BIBLARIDION, OR THE APOCALYPTICAL LITTLE BOOK. LECTURE X.-1814-Alexander McLeod.-This lecture explores the nature of witness bearing, its relation to the witnessing church and a thorough description of who and what constitutes the church of the two witnesses. Hint: they are the two sons of oil.

A Plea for the Covenanted Reformation in Britain and Ireland.-1822-George Stevenson.-In this treatise, Stevenson defends the doctrine of religious social covenants. The discussion has interesting and useful comments on the use of creeds and the need for testimony bearing. However, its most important component is its explanation and defense of the descending obligations of covenants. Originally written in 1822, this is the third edition expanded by some twenty pages of material.

Remarks On A Letter Addressed to the Members of the Old Church of Scotland.-1823-John Dow.-An historical account of the disturbance in the Scottish RP church and the removal of the Auchensaugh Renovation from the fourth term of communion.

Truth. A Sermon on Steadfast Adherence to the Distinctive Doctrines of the Church.-1833-Samuel McConnell Willson.-This sermon, on what it means for the church to bear testimony to the truth, was delivered during the controversies which led to the Old Light/New Light division in the Reformed Presbyterian Church. It represents the view that it is not permissible for the church to decline from a more pointed testimony to one more loose and accommodating.

A Narrative of Recent Occurrences.-1834-Robert Gibson.-In this narrative, Gibson sets forth the course of events which led to the Old Light/New Light split. While demonstrating the duplicity of the New Light party, Gibson has reason to emphasize the need for historical testimony in maintaining the church’s witness faithfully.

Lectures on the Principles of the Second Reformation.-1841-The Reformed Presbyterian Church, of Scotland.-A course of lectures which seeks to take up every distinctive position maintained by the RP church. This volume represents a reasonable overview of doctrines related to the Mediatorial reign of Christ and public social covenanting.

Characteristics of the Witnessing Church.-1843-Robert Lusk.-In this extended essay, Lusk recounts the history of the witnessing church together with an account of its declining in numerous ways which made it necessary for the erection of a new presbytery concerned with keeping the principles of Covenanters alive.

Argumentative Testimony. According to the Resolution of the Reformed Presbyterian Synod. -1855-James McLeod Willson.-Two chapters for the proposed “Argumentative” portion of the RP Testimony; the first, discussing Testimony Bearing; the second, the Right of Dissent from Immoral Civil Constitutions.

Pastor Steele’s Printed Communications to the Editor of The Covenanter.-1855-1857-David Steele and James M. Willson.-A series of articles debating the so-called “Steelite” position on testimony bearing, history testimony and several other points of dispute. In this, David Steel represents the historic Covenanter position against the departures embodied in the preface of “Reformation Principles Exhibited.”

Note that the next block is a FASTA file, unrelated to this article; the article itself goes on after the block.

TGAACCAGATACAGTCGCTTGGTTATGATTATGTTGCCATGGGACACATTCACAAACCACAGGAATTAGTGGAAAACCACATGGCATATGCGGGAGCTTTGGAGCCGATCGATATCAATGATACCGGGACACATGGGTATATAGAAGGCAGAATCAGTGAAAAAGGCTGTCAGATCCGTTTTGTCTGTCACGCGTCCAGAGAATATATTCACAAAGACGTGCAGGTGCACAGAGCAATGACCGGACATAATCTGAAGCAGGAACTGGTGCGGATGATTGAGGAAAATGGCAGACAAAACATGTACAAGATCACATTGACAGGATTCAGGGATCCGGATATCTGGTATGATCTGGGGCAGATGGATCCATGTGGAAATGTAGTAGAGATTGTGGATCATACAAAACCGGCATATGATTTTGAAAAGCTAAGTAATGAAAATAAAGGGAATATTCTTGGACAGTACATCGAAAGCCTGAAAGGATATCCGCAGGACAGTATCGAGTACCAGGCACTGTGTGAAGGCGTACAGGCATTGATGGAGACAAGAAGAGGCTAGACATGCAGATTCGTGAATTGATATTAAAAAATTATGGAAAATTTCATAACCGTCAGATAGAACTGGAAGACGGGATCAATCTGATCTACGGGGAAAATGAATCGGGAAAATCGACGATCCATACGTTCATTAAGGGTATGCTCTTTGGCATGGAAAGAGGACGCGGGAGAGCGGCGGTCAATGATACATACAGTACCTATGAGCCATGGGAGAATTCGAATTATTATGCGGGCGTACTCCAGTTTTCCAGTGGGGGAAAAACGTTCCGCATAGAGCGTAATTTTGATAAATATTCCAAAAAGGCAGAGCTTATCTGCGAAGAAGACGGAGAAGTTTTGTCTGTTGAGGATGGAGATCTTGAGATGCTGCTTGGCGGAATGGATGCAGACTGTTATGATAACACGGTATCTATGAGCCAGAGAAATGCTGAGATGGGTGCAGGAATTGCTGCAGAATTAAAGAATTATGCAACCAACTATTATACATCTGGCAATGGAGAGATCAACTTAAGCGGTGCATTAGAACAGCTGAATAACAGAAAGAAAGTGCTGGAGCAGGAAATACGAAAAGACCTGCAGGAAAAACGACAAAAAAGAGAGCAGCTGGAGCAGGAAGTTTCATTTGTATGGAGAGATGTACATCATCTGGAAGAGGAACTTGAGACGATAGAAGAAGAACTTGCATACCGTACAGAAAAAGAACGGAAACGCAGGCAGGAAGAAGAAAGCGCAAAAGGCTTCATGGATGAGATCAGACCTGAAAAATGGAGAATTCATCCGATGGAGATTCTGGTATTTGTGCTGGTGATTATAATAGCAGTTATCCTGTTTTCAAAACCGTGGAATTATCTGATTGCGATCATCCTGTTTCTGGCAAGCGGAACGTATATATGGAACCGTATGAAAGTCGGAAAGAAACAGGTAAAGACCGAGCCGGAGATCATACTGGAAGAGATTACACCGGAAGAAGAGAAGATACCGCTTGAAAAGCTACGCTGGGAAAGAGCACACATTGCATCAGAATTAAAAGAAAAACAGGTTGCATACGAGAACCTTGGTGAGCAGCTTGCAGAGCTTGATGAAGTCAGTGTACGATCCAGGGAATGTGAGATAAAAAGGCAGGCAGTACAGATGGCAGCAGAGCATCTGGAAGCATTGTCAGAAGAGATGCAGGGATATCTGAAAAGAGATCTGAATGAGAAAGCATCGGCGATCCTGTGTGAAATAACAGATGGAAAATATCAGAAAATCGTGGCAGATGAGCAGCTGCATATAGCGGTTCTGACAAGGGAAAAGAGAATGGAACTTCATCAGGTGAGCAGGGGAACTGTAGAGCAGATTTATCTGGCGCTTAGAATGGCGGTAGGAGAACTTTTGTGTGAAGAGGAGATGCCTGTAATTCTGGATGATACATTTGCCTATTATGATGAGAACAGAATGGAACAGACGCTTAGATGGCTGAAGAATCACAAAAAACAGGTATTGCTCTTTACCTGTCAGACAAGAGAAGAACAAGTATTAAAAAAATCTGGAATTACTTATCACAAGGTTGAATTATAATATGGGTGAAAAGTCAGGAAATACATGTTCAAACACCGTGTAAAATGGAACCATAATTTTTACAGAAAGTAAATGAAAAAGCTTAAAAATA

Historical Testimony.-1856-David Steele.-An article explaining what historical testimony is, how it is applicable to the church and why it needs to be part of the terms of communion of the Reformed Presbyterian, or Covenanter, church.

The Law and the Testimony.-1860-David Steele.-An article explaining why making a distinction between the law and the testimony is needful to avoid legalism and how this distinction affects the witnessing church.

Declaration and Testimony for the Present Truth.-1864-David Steele.-An explanation of the nature and purpose of judicial testimonies together with several animadversions upon the course and defects taken by the RP Synod in its mangled attempts at testimony bearing.

The Testimony and the Law.-1866-David Steele.-An article from the London Scottish Reformed Presbyterian magazine discussing the difference between the testimony and the law and why the former takes precedence over the latter.

A Question Answered. [in a letter to Dr. John Cunningham]-1869-David Steele.-A short reply on the nature of judicial testimonies and their use of history and argument.

The Social Position of Reformed Presbyterians or Cameronians.-1869-William Sommerville.-This account traces the lines of historical Covenanters and asserts that principles without practice is dead. Additionally, there is included a defense of the practice of close communion in order to maintain the identity of the Covenanter church.

Our Banners Set Up.-1872-James W. Shaw.-A sermon preached after the administration of the Lord’s supper designed to impress upon the communicants the desirability and necessity of persevering in the covenanted faith of their forefathers. This contains many observations on testimony bearing and the nature of ecclesiastical communion.

A Short Vindication of our Covenanted Reformation.-1879-David Steele.-A second edition of the principles of the Scottish Second Reformation against the “American” RP “Covenant of 1871.”

The Attainments of the Church of the Second Reformation.-1896-James Kerr.-An address before the First International Reformed Presbyterian Convention, in which the Reformed Church of Scotland, at the time of the Second Reformation, is presented as Biblical, Calvinistic, covenanting and established.